Saturday, November 21, 2009

Happy Thanksgiving!- A Week Early

Thanksgiving is another holiday (see my previous post about Halloween) that I see has lost a lot of its meaning in American society. I remember being taught that Thanksgiving was a time to stop and thank God for everything that he has bestowed upon us (be it material goods, health, understanding or anything- even suffering).

It seems quite difficult to do such a thing when America has abandoned belief in a personal God who affects our lives or has abandoned belief in God completely. I would hope that I would be able to see people at least showing gratitude to each other for something, but I don't even see that anymore. Instead, I see people calling it "Turkey Day", almost in an effort to remove the idea of being thankful to anyone for anything- which is a direct logical conclusion of America's narcissistic materialism ("its all about me").

I think that Americans have been trained to be unsatisfied with what they have and to always want more. This desire for more is so strong that it minimizes the recognition that the person has many reasons to be thankful to God and other people. Instead, their focus is on what they don't have, thus they don't see a reason to be thankful.

On another thought (please read the posts from the last two weeks before you continue- "Is Evolution Repeatable?" and "Thoughts on Evolution and Genetics"), I think that the desire to "thank" someone, for something they have sacrificed, provides powerful evidence against naturalism. The ability for "thanking someone" to improve survival of a person or society relies on a "chicken and egg" system to be in place before it works. "Thanking" requires two people: one to do the thanking and the other to recognize it. The person doing the thanking needs to have evolved the desire to thank someone, while the person who is being thanked has to have evolved the ability to understand the gratitude as something good (vs. bad or neutral). Since Darwinian evolution does not have a way to produce this "chicken and egg" system it cannot explain its existence.

What's more is that the behavior most likely being practiced at the time (right before thankfulness supposedly evolved), would be that when a person did something to the advantage of another, that other would likely do something to prevent the survival of the first, thus increasing the survival of him and his offspring (evolutionary psychology- I'll get into this in the next few weeks). The one who sacrifices to further the survival of others is expending energy and resources that could be used to further his own survival, thus dramatically reducing his chances. Especially since random mutation would only allow this new behavior to evolve in one person (or a minute number of people), he would be greatly outnumbered by those who don't have the mutation also. One could argue that the others may have mutated genes that provided the emotion of sympathy- but that, again, would only be a single person (or minute number of people). It could also be argued that maybe both sets of people evolved these abilities (respectively, altruism and sympathy) earlier and passed it on to many offspring and the offspring recognized that it would be to their disadvantage to exhibit those traits- which would require the prior evolution of a mind that could make such a determination. But this whole idea is starting to sound orchestrated (not random)- which would require an orchestrator.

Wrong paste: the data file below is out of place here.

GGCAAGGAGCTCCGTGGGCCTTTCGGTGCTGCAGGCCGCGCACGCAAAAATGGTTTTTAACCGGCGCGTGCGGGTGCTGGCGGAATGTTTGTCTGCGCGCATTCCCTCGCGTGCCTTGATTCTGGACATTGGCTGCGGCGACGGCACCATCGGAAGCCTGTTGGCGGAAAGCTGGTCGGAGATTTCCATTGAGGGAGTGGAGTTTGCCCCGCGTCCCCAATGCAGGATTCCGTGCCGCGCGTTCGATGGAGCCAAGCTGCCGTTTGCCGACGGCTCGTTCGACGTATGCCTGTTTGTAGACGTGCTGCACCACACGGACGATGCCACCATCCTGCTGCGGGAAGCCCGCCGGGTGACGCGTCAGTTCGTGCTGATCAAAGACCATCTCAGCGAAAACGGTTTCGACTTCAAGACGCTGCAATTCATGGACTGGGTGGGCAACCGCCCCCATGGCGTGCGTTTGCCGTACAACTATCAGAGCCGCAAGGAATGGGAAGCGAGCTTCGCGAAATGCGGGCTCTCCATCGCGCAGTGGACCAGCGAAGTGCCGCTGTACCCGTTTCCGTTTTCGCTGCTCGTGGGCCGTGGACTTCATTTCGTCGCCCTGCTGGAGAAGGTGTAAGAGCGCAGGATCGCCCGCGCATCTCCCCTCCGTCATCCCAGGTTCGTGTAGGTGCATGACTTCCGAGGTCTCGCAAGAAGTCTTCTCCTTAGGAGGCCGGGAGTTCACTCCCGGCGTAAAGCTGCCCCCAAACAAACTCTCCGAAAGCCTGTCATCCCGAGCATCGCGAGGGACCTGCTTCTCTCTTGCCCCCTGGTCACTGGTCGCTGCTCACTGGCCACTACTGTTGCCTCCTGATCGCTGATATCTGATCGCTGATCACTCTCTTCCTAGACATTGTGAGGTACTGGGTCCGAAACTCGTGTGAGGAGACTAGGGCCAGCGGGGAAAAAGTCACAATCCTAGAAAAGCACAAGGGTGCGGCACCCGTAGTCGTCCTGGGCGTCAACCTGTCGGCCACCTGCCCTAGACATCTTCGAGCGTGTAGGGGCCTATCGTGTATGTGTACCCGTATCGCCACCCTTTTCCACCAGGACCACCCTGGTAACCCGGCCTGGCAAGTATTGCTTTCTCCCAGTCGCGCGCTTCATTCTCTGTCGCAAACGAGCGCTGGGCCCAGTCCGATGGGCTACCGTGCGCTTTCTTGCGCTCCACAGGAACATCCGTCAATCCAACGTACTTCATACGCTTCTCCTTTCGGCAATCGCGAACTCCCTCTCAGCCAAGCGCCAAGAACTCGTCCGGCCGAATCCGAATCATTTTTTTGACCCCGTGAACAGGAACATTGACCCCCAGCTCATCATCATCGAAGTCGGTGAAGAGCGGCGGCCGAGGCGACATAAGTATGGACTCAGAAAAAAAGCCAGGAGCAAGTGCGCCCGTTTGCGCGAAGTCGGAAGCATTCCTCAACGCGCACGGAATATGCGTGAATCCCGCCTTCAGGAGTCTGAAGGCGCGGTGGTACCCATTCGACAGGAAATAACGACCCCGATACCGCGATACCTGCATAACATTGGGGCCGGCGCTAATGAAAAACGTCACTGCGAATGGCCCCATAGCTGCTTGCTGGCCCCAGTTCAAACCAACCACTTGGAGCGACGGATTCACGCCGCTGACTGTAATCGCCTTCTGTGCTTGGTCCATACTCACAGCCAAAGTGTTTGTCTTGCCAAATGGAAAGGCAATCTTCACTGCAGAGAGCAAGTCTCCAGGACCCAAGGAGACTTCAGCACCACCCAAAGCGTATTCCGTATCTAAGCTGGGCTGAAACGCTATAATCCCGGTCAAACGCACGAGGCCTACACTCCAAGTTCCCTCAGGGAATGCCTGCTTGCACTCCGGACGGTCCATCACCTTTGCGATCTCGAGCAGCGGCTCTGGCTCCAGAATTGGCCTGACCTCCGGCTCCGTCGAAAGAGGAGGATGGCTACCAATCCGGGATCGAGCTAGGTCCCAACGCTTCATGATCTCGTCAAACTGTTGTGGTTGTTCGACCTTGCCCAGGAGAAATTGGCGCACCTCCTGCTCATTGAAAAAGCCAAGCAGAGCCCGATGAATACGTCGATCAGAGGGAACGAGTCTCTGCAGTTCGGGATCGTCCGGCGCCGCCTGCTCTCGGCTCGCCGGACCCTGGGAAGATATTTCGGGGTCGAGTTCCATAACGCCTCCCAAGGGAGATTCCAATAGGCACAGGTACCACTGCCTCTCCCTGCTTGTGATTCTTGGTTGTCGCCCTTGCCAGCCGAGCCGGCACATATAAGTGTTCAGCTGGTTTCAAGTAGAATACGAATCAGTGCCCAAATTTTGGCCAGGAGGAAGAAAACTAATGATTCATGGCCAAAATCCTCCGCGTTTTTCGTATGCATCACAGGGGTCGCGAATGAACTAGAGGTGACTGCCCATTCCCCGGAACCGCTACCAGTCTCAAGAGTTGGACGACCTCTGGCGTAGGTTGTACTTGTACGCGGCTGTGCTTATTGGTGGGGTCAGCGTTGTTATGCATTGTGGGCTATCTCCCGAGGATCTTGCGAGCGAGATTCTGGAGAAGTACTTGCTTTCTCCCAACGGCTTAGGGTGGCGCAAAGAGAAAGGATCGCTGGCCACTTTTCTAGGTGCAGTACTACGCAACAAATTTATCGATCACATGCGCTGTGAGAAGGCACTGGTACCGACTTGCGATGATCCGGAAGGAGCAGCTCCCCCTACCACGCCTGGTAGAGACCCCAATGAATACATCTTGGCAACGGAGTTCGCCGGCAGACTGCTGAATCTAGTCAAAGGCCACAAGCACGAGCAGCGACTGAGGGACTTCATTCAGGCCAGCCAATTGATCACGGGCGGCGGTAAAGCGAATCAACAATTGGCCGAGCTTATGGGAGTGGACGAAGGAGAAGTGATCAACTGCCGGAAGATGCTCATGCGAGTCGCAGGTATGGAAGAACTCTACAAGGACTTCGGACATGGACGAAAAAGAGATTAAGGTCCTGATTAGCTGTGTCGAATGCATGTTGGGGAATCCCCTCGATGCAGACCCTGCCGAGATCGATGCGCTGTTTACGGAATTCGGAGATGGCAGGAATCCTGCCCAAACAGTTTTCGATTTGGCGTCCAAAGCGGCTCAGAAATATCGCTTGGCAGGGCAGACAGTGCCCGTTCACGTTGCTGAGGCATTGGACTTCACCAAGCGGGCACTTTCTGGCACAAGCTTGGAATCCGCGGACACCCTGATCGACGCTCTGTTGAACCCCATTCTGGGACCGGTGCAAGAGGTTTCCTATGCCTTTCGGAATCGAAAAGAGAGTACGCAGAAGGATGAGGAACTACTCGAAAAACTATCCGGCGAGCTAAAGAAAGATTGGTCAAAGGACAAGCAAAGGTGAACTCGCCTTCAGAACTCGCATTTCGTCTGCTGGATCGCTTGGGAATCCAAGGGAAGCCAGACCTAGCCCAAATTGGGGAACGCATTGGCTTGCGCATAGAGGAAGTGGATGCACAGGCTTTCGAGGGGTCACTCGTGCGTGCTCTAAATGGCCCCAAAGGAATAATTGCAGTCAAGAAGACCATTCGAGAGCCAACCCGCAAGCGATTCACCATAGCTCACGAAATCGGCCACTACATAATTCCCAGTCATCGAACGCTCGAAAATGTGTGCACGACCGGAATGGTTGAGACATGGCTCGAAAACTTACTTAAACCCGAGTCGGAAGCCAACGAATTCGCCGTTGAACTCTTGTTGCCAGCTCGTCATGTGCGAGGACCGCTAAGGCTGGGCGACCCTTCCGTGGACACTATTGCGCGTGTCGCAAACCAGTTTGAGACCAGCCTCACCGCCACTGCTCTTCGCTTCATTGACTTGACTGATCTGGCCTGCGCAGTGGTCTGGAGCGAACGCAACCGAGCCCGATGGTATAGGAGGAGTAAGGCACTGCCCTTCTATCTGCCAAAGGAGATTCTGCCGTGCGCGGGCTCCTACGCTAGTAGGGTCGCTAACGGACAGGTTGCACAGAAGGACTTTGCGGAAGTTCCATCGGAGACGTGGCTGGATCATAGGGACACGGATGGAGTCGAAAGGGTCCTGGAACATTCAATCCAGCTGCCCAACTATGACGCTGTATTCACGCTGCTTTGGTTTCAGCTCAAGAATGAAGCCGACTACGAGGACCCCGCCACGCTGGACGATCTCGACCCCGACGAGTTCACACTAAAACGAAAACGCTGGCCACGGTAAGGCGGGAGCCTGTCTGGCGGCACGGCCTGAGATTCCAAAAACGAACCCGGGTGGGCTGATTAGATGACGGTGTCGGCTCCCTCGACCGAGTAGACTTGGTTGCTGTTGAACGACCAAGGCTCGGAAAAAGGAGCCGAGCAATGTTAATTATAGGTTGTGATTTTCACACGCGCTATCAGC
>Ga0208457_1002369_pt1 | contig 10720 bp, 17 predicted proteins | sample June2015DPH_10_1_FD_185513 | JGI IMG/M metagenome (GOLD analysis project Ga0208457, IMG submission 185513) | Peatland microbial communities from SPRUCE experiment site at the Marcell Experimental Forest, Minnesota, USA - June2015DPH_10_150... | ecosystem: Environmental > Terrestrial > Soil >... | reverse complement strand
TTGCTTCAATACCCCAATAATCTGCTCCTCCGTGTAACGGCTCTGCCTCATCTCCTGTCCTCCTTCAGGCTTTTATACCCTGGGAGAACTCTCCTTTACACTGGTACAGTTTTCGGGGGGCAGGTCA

Complementary behaviors in humans provide quite the powerful evidence for planned design.  Does this provide evidence for a God? Unless you want to say that this orchestration came from super-intelligent aliens, I would say so. Of course, you can always deny that any orchestration happened at all, and continue to believe that random processes produced something that looks like an elegant system.

Anytime that we look at something, even as simple as a paper clip, we can recognize that it was designed. How? We recognize that the probability of nature producing the paper clip we are looking at is extremely remote. Examine one with me. First you have the metal that provides a specific malleability (resistance to bending). Second, you have the specific shape- three specific curves and four straight sides that are positioned in such a way. Third, think of the precision of the movements and the precision of the strength required to obtain the specific shape. (If you can't, unbend a paper clip until it is as straight as you can get it, then try to get it back to its same precise shape it was before you straighten it- compare it to a second one from the box if you think you were successful.) The only way that a person, who had never seen a paper clip before, could ascribe random processes to its design, is a complete ignorance of the natural laws and basic engineering. We would say that they are not learned in the ways of science and cast that conclusion away as not accurately reflecting reality.

Question: Why would we do such a thing, then turn right around a claim that an exponentially more complex design was the result of random processes?

Answer: "For although they knew God, they neither glorified him as God nor gave thanks to him, but their thinking became futile and their foolish hearts were darkened. Although they claimed to be wise, they became fools and exchanged the glory of the immortal God for the images made to look like mortal man and birds and animals and reptiles...They exchanged the truth of God for a lie, and worshiped and served created things rather than the Creator- who is forever praise, Amen." -Romans 1: 21-24 NIV

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